At the US State Dept this morning, Sean McCormack handled the press briefing and attempted to avoid responding on the topic of Blackwater stating, "I'll refer those over to the -- any questions about that over to the Department of Justice. But you know, let me just say one thing about the people who provide protection for our diplomats in Iraq as well as around the globe. They do, in many cases, heroic work and important work that allow us to do our jobs. All of that said, if there are individuals who have broken rules, regulations, or law, they need to be -- laws -- they need to be held to account. And I'll just stop there and not offer andy further comment. If the Department of Justice has anything further to say about actions they may be taking, I'll leave it to them to say it."
Katherine Zopef and Atheer Kakan (New York Times) reported a development (a scoop, in fact, for the paper) this morning following an interview with Abdulwahab Abduklkader who survived the September 16, 2007 slaughter (he was wounded while driving in his car -- first Blackwater chased his car down, rammed it and then shot at him) and revealed them that the FBI questioned him, asked him to walk them through via the satellite images of the area the slaughter took place and that he was brought to the United States in May to testify before a grand jury. Richard Beeston (Times of London) observes, "From next year foreign security guards will lose immunity from prosecution under the terms of the new "status of forces agreement" signed between Baghdad and Washington. The next time a foreign security guard opens fire on civilians he will face Iraqi justice. The days of the cowboys running amok in Iraqi cities are over. "
Blackwater isn't the only news regarding Iraq; however, it is the bulk of it. Sunday Sudarsan Raghavan (Washington Post) reported on the situation for women in Iraq: "From the southern port city of Basra to bustling Irbil in northern Iraq, Iraqi activists are trying to counter the rising influence of religious fundamentalists and tribal chieftains who have insisted that women wear the veil, prevented girls from receiving education and sanctioned killings of women accused of besmirching their family's honor. In their quest for stability in Iraq, U.S. officials have empowered tribal and religious leaders, Sunni and Shiite, who reject the secularism that Saddam Hussein once largely maintained. These leaders have imposed strict interpretations of Islam and enforced tribal codes that female activists say limit their freedom and encourage violence against them." Muna Saud is quoted explaining, "Women are being strangled by religion and triablism."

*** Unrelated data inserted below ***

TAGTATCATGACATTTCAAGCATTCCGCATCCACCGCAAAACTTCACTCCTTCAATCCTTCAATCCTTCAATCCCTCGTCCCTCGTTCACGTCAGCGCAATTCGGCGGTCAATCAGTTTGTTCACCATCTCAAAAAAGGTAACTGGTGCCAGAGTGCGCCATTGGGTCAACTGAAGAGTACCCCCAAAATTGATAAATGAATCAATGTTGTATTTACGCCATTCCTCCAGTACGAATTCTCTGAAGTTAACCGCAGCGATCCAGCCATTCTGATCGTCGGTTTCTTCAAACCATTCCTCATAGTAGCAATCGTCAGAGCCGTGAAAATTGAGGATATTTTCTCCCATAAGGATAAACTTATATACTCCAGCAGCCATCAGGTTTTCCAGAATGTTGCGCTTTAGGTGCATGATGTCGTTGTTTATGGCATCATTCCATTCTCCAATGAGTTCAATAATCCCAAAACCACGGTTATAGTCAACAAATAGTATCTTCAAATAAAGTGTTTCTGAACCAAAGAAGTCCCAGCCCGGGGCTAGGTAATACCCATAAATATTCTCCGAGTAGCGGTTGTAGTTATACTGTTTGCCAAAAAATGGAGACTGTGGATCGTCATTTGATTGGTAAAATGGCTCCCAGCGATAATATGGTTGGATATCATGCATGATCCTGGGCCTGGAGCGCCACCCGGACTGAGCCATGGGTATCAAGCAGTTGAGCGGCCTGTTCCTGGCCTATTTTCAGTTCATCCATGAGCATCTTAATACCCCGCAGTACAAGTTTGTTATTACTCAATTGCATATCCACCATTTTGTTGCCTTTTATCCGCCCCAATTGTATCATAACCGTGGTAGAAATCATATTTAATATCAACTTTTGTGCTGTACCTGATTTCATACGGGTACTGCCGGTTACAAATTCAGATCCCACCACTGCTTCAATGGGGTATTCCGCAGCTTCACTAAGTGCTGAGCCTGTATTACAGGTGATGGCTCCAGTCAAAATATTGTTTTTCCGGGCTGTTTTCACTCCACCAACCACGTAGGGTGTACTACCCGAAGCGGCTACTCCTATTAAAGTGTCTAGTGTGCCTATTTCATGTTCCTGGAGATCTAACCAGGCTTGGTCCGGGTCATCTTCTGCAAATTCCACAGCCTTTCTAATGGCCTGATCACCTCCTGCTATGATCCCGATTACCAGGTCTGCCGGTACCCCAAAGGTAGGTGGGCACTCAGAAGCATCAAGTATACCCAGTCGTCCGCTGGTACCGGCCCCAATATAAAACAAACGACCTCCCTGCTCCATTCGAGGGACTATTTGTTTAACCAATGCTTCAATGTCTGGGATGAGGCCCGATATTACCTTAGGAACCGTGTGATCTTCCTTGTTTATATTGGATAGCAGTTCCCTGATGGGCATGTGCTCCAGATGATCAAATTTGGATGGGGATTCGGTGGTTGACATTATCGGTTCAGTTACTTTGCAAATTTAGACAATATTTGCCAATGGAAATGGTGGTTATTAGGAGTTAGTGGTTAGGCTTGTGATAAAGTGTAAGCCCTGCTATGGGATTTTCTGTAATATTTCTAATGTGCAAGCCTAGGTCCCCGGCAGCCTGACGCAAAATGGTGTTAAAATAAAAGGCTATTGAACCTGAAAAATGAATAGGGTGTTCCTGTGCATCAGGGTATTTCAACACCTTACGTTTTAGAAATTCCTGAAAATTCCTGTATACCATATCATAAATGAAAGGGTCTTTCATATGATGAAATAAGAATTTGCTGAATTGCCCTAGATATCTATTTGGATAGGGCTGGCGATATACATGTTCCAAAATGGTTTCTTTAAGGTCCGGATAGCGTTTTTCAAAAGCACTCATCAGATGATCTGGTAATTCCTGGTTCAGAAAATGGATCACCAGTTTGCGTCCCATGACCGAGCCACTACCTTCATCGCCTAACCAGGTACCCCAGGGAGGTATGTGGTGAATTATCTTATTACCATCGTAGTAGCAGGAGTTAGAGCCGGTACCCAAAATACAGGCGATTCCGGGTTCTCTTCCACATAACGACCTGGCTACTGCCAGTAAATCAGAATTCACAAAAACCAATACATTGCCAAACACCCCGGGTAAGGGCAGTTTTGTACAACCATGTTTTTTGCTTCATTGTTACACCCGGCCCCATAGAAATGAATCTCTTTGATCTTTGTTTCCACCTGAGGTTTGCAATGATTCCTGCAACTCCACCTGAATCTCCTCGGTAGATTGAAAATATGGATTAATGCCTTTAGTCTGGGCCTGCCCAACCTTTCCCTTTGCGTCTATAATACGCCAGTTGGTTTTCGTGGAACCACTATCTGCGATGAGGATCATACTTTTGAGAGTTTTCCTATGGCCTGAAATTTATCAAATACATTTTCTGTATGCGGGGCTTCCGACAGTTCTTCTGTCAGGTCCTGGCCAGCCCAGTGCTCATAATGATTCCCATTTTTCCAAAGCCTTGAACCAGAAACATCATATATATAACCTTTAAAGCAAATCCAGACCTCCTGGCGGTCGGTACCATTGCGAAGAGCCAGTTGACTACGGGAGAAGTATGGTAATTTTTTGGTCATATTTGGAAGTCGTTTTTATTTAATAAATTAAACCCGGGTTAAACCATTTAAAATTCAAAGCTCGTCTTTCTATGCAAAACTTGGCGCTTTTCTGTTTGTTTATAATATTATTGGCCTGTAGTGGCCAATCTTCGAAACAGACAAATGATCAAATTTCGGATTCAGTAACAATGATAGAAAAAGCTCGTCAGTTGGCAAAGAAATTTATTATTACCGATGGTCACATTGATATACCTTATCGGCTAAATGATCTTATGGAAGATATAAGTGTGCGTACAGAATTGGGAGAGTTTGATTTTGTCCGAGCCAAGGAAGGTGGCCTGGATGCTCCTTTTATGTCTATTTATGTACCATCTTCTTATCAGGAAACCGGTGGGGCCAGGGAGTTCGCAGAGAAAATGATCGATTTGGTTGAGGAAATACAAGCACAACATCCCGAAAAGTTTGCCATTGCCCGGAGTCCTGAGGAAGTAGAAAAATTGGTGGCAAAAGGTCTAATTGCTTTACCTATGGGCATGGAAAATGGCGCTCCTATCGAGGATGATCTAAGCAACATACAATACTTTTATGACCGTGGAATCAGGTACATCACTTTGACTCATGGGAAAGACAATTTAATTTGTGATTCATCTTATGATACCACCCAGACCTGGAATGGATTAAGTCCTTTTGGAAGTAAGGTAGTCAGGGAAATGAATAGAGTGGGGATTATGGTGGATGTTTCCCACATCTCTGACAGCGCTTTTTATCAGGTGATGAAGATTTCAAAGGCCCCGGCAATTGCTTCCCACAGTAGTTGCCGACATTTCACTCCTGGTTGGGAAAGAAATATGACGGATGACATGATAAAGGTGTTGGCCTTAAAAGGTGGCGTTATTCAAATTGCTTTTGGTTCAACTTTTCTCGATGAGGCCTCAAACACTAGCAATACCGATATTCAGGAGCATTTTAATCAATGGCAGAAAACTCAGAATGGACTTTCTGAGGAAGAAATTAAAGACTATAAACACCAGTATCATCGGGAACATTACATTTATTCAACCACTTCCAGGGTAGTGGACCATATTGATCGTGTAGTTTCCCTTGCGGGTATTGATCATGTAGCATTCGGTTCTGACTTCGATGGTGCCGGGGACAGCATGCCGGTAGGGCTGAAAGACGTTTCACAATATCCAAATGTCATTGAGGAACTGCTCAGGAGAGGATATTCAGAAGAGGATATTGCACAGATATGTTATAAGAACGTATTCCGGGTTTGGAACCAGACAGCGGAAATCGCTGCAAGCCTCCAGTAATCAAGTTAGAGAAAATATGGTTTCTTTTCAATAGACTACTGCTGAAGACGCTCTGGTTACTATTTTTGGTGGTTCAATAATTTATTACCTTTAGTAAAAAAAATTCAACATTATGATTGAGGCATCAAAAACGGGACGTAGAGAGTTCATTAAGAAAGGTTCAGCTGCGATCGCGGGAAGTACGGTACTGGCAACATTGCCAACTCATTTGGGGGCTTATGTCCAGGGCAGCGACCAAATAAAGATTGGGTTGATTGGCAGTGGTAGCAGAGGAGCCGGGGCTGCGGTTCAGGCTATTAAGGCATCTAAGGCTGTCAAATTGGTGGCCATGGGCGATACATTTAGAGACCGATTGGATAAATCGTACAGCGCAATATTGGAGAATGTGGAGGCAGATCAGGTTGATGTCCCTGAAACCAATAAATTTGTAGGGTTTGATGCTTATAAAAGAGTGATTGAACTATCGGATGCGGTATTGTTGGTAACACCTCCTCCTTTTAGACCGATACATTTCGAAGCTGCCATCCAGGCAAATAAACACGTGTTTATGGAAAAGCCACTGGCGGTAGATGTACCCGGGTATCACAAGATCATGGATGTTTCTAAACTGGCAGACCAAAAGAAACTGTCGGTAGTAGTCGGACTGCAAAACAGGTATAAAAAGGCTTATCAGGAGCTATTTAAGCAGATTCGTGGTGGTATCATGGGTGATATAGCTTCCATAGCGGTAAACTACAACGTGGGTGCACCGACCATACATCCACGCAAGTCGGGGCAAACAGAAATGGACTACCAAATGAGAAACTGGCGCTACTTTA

Violence in Iraq today? Apparently Blackwater is all anyone can focus on. Laith Hammoudi (McClatchy Newspapers) notes 20 corpses were discovered in Al Anbar Province today. And that's it for reported violence currently.
Meanwhile AP's Erica Werner and Kimberly Hefling report that the family of Roger Suarez-Gonzalez faces new questions and heartache after video surfaced of his death while serving in Iraq, video which suggests he may not have been killed by enemy forces but by so-called "friendly fire."
The treaty has gone through on Iraq's side and the White House that never wanted Congressional input and approval (despite the Constitution requiring that) gets its way as Congress (and, yes, president-elect Barack) roll over. Friday an interview Iris Ludeker did with Phyllis Bennis was posted at ZNet. Bennis spoke with Ludeker about the treaty on November 24th. Her statements included: